Ensure that you set aside a quiet time every night to spend time looking at your children’s books.

     Make reading a very positive and enjoyable experience through lots of praise.

     Children begin to read using their phonics knowledge which means that they will use sounds rather than say the letter name. 

    Talk about the books that you have read. Being a good reader is more about understanding what you have read than being able to just being able to read the words.

    Look at the pictures and discuss what is happening, do they like a character, what might happen next, what was their favourite part?

     The most important thing you can do is to talk to your child and listen to them when they are talking to you. Try to extend their vocabulary range and their skill at talking in increasingly more complex sentences. For example, try to teach them alternative words for ideas, or nouns they already know.

    Key Stage 2

     Your child may now be a fluent reader and prefer to do some of their reading independently, however it is still important that they are encouraged to discuss what they have read.

     You can help keep your child’s comprehension skills up to speed by asking lots of where / how / what / when questions about facts in the book. Children also need to develop their inference and deduction skills - these can be developed through the use of questioning E.g. How do you think this character is feeling? What might happen next?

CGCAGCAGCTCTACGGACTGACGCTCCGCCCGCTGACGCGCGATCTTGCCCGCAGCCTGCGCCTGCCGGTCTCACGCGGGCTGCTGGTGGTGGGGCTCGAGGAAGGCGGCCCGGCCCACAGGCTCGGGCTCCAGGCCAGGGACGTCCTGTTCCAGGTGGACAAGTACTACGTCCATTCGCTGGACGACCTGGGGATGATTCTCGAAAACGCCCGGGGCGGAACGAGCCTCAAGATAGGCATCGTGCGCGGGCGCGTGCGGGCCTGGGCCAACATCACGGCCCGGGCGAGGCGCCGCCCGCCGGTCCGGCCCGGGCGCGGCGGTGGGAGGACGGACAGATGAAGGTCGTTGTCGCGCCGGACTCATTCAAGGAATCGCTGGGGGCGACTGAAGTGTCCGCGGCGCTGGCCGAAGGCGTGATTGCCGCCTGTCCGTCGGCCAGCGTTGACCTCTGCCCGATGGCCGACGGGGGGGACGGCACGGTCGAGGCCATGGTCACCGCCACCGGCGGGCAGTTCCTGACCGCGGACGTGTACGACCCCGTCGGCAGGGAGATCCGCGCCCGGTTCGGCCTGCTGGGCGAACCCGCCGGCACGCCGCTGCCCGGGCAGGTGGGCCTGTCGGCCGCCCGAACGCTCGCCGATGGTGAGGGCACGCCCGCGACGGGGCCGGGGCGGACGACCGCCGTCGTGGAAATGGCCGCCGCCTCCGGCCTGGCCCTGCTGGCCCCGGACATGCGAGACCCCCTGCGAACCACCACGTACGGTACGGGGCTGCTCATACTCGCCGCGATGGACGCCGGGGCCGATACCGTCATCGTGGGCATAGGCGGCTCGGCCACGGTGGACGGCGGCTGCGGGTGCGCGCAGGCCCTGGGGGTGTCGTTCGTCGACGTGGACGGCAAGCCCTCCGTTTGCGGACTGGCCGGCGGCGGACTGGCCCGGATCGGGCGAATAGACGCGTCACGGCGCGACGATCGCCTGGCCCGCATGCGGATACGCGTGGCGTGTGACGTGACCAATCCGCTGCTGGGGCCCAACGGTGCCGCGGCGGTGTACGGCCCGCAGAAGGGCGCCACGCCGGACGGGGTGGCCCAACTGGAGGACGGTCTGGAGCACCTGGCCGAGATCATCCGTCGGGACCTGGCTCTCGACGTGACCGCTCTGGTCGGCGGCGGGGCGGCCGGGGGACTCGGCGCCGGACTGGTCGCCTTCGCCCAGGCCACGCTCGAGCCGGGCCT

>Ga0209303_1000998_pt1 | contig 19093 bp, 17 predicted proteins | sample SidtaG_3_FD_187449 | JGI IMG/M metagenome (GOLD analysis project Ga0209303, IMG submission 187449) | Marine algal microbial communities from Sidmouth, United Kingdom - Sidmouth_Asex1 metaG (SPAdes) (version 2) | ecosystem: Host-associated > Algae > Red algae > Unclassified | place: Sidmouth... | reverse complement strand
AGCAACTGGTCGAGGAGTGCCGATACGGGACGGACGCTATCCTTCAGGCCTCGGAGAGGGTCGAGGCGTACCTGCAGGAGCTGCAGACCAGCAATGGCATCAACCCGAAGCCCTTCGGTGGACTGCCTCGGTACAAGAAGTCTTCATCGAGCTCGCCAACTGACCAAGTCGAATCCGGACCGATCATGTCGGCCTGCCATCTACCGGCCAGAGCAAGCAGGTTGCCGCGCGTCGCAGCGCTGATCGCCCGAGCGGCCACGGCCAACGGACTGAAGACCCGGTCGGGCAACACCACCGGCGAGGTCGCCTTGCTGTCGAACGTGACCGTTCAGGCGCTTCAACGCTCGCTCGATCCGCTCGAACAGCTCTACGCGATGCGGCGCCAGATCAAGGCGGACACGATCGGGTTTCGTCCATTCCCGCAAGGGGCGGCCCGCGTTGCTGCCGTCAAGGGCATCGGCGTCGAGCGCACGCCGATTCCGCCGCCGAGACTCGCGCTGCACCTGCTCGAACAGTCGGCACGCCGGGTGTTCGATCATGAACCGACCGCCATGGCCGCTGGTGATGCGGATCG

Give your child plenty of praise for demonstrating dedication to reading and answering comprehension questions.



    Set aside a quiet time with no distractions. 10 to 15 minutes is usually long enough.


    Make reading an enjoyable experience. Sit with your child. Try not to pressurise if he or she is
    reluctant. If your child loses interest then do something else.


    If your child mispronounces a word do not interrupt immediately. Allow your child to self-correct
    Using their phonics skills. You can always discuss mispronounced words at the end of your reading time.


    Until your child has built up his or her confidence, it is better to keep to easier books. Struggling
    with a book with many unknown words is pointless because the flow is lost, the text cannot be
    understood, and children can easily become reluctant readers.


    Encourage your child to use the public library regularly. Remember our school library is open after school


    Try to read with your child every day. Little and often is best.


    Your child has a reading record book. Try to communicate regularly with positive comments and
    any concerns. Your child will then know that you are interested in their progress and that you value
    reading. We would love to hear the children’s opinions of the texts they read and their progress.


    There is more to being a good reader than just being able to read the words accurately. Being able to